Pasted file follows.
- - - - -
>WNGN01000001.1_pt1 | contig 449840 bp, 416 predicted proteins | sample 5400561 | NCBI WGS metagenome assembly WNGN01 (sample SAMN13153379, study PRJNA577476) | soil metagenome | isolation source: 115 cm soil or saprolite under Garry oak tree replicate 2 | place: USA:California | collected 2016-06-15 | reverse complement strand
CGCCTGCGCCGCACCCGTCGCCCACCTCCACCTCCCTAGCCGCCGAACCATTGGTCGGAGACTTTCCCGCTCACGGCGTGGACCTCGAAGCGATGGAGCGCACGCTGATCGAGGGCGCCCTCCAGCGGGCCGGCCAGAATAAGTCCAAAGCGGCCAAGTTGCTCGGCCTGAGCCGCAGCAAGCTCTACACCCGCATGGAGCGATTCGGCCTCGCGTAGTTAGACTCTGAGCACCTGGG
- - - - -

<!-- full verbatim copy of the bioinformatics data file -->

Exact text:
>WNGN01000001.1_pt1 | contig 449840 bp, 416 predicted proteins | sample 5400561 | NCBI WGS metagenome assembly WNGN01 (sample SAMN13153379, study PRJNA577476) | soil metagenome | isolation source: 115 cm soil or saprolite under Garry oak tree replicate 2 | place: USA:California | collected 2016-06-15 | reverse complement strand
CGCCTGCGCCGCACCCGTCGCCCACCTCCACCTCCCTAGCCGCCGAACCATTGGTCGGAGACTTTCCCGCTCACGGCGTGGACCTCGAAGCGATGGAGCGCACGCTGATCGAGGGCGCCCTCCAGCGGGCCGGCCAGAATAAGTCCAAAGCGGCCAAGTTGCTCGGCCTGAGCCGCAGCAAGCTCTACACCCGCATGGAGCGATTCGGCCTCGCGTAGTTAGACTCTGAGCACCTGGG